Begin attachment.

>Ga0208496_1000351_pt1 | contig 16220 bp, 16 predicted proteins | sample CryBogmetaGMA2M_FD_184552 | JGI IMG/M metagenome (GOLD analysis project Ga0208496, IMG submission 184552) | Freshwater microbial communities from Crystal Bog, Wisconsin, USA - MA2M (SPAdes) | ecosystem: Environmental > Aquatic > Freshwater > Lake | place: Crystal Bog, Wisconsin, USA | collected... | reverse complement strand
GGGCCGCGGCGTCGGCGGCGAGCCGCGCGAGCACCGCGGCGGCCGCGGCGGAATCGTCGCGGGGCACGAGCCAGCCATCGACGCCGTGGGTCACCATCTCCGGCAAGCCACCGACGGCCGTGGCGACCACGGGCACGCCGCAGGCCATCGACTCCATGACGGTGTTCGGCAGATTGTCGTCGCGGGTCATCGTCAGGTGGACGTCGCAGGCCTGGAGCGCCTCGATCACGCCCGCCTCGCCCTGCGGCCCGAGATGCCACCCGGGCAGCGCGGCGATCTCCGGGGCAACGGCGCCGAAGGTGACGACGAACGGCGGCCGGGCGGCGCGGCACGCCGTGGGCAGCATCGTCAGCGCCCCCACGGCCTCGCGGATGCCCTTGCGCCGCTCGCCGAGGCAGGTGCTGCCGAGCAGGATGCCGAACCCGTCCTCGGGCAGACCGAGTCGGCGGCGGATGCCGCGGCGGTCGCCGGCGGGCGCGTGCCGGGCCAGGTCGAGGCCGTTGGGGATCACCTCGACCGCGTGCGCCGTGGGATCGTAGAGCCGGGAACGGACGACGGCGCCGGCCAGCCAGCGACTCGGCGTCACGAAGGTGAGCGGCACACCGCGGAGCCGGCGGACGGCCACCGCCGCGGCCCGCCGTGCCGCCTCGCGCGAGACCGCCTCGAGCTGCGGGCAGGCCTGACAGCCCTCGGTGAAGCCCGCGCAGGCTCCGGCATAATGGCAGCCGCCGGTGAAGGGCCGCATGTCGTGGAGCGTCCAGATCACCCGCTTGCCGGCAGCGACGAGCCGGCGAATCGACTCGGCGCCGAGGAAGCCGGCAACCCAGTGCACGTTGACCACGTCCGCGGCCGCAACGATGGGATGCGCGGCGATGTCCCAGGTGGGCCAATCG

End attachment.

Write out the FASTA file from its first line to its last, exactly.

>Ga0208496_1000351_pt1 | contig 16220 bp, 16 predicted proteins | sample CryBogmetaGMA2M_FD_184552 | JGI IMG/M metagenome (GOLD analysis project Ga0208496, IMG submission 184552) | Freshwater microbial communities from Crystal Bog, Wisconsin, USA - MA2M (SPAdes) | ecosystem: Environmental > Aquatic > Freshwater > Lake | place: Crystal Bog, Wisconsin, USA | collected... | reverse complement strand
GGGCCGCGGCGTCGGCGGCGAGCCGCGCGAGCACCGCGGCGGCCGCGGCGGAATCGTCGCGGGGCACGAGCCAGCCATCGACGCCGTGGGTCACCATCTCCGGCAAGCCACCGACGGCCGTGGCGACCACGGGCACGCCGCAGGCCATCGACTCCATGACGGTGTTCGGCAGATTGTCGTCGCGGGTCATCGTCAGGTGGACGTCGCAGGCCTGGAGCGCCTCGATCACGCCCGCCTCGCCCTGCGGCCCGAGATGCCACCCGGGCAGCGCGGCGATCTCCGGGGCAACGGCGCCGAAGGTGACGACGAACGGCGGCCGGGCGGCGCGGCACGCCGTGGGCAGCATCGTCAGCGCCCCCACGGCCTCGCGGATGCCCTTGCGCCGCTCGCCGAGGCAGGTGCTGCCGAGCAGGATGCCGAACCCGTCCTCGGGCAGACCGAGTCGGCGGCGGATGCCGCGGCGGTCGCCGGCGGGCGCGTGCCGGGCCAGGTCGAGGCCGTTGGGGATCACCTCGACCGCGTGCGCCGTGGGATCGTAGAGCCGGGAACGGACGACGGCGCCGGCCAGCCAGCGACTCGGCGTCACGAAGGTGAGCGGCACACCGCGGAGCCGGCGGACGGCCACCGCCGCGGCCCGCCGTGCCGCCTCGCGCGAGACCGCCTCGAGCTGCGGGCAGGCCTGACAGCCCTCGGTGAAGCCCGCGCAGGCTCCGGCATAATGGCAGCCGCCGGTGAAGGGCCGCATGTCGTGGAGCGTCCAGATCACCCGCTTGCCGGCAGCGACGAGCCGGCGAATCGACTCGGCGCCGAGGAAGCCGGCAACCCAGTGCACGTTGACCACGTCCGCGGCCGCAACGATGGGATGCGCGGCGATGTCCCAGGTGGGCCAATCG